Major U.S. stock indices finished the week mixed. The S&P 500 and Nasdaq Composite Indexes moved higher, while the Dow Jones Industrial Average finished slightly lower, reported Nicholas Jasinski of Barron’s. Treasury yields moved lower for much of last week before bouncing higher after the strong jobs report.

S&P 500, Dow Jones Global ex-US, Gold, Bloomberg Commodity Index returns exclude reinvested dividends (gold does not pay a dividend) and the three-, five-, and 10-year returns are annualized; and the 10-year Treasury Note is simply the yield at the close of the day on each of the historical time periods. 

Sources: Yahoo! Finance; MarketWatch; djindexes.com; U.S. Treasury; London Bullion Market Association.

Past performance is no guarantee of future results. Indices are unmanaged and cannot be invested into directly. N/A means not applicable.

 

A NEW LAW MAY AFFECT YOUR RETIREMENT PLANS. Late last year, Congress passed the SECURE 2.0 Act into law. Many provisions of the new law are expected to help improve retirement readiness in the United States. For example, the law changes the rules that apply to required minimum distributions. Here are a few of the highlights:

 

·        Retirement savers can keep their savings invested longer. Many Americans save for retirement in employer-sponsored retirement plans, Roth and Traditional IRAs, and other tax-advantaged investment vehicles. The government requires participants to begin withdrawing money from these plans at a certain age. The new law raises the age for required minimum distributions (RMDs) from 72 to 73 in 2023 and to age 75 in 2033.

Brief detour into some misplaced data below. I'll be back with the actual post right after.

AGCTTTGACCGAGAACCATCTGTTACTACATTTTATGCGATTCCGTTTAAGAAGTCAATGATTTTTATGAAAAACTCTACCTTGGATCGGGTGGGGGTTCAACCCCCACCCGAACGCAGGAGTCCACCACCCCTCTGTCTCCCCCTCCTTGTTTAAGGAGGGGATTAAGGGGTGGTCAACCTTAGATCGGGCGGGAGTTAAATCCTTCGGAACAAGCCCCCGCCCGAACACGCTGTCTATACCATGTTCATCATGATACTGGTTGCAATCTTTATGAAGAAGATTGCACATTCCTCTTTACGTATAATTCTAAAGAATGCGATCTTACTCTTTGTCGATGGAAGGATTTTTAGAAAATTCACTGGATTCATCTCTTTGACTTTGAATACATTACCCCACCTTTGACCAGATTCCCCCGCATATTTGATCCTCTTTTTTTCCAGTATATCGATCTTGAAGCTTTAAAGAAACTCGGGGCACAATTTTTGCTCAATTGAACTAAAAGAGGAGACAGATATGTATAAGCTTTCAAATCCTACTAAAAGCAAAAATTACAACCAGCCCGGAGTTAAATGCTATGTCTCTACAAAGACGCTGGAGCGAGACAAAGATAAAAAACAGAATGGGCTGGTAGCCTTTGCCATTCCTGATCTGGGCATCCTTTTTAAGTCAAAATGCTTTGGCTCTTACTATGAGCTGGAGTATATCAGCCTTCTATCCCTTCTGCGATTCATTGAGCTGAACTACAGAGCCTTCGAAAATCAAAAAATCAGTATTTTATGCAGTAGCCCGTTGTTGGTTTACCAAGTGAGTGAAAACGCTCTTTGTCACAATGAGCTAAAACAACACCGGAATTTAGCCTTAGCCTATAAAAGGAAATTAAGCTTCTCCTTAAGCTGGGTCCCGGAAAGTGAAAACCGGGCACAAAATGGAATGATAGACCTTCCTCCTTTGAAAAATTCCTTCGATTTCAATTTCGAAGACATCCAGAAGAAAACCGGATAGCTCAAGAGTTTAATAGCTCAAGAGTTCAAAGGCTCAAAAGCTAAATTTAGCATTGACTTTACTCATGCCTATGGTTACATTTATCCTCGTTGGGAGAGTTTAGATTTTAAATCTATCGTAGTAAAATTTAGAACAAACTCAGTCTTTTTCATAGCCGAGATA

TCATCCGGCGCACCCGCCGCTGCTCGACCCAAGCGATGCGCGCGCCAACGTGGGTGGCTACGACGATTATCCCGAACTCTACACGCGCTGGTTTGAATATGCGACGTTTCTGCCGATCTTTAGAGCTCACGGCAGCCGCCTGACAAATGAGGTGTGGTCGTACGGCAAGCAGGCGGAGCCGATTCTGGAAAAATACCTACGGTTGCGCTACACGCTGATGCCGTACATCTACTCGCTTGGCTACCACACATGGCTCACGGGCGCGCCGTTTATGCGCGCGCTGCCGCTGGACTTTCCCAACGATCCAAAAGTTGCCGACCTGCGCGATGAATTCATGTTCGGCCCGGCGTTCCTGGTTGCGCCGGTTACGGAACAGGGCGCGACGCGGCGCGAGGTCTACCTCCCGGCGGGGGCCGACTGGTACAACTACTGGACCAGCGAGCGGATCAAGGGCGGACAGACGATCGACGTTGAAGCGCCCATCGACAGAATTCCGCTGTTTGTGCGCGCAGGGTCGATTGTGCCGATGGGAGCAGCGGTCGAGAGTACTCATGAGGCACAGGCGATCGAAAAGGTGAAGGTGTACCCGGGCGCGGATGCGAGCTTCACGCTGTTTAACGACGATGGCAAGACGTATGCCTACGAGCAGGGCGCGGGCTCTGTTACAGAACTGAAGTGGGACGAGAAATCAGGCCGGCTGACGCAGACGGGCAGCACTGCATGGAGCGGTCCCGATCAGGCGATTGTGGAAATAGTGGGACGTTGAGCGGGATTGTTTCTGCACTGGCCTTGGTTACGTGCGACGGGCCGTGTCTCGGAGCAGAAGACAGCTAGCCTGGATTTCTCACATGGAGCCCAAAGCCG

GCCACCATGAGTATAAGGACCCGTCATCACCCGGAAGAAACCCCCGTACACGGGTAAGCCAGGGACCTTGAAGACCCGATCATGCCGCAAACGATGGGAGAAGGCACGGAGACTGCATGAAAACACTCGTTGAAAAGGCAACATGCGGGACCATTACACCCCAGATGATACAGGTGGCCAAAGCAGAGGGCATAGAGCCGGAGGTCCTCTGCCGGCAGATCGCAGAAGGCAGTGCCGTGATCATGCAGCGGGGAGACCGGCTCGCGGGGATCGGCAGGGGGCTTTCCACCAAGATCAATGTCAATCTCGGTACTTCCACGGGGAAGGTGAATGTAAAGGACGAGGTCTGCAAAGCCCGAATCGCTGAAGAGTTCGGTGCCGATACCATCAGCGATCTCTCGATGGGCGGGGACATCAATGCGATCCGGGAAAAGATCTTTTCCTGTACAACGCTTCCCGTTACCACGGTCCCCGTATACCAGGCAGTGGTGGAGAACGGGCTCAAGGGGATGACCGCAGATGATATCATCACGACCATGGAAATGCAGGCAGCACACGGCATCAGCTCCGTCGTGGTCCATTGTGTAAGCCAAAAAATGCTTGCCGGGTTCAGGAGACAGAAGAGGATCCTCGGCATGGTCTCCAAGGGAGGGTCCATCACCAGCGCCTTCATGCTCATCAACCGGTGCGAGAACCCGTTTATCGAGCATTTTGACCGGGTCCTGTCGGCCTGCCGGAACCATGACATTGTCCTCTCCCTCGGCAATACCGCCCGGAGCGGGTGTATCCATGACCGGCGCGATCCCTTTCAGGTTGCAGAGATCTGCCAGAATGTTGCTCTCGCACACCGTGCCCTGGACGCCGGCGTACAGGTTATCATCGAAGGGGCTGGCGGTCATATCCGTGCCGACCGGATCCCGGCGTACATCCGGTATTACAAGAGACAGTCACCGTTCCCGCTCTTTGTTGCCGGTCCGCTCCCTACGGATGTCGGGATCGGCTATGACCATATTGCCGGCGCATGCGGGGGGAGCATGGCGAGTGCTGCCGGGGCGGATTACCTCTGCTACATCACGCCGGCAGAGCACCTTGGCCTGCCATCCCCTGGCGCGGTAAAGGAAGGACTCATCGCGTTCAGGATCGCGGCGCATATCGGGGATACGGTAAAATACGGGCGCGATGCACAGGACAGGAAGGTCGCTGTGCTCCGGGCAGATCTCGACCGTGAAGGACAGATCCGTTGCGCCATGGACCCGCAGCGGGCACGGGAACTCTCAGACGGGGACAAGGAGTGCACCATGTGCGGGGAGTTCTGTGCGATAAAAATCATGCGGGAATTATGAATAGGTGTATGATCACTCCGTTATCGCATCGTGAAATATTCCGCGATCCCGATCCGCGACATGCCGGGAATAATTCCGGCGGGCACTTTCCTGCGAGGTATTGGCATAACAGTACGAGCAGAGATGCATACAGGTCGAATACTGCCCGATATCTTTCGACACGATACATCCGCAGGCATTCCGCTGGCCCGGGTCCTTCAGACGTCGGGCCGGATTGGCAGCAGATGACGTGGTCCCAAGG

That may not seem like a big deal, but it could be. Hypothetically, a person with a million dollars saved for retirement could be required to withdraw about $36,500 in RMDs at age 72. In contrast, a person with a million dollars for retirement who didn’t have to take RMDs until age 75, could see the value of their savings increase by about $191,000 over three years, if they earned 6 percent a year, on average, and the interest compounded annually.

 

·        Roth accounts are exempt from RMDs. Many people choose to contribute to Roth accounts in their employer-sponsored retirement plans even though the contributions are taxable. They prefer Roth accounts because any distributions are tax-free. The new law says that, starting in 2024, Roth account owners will not have to take RMDs.

 

·        RMD penalty taxes have been reduced. When retirement plan accountholders fail to take full RMDs, they owe a tax penalty. In the past, the penalty was 50 percent on insufficient or late withdrawals. Now, the penalty will be 25 percent if the issue is not corrected quickly, and 10 percent if it is.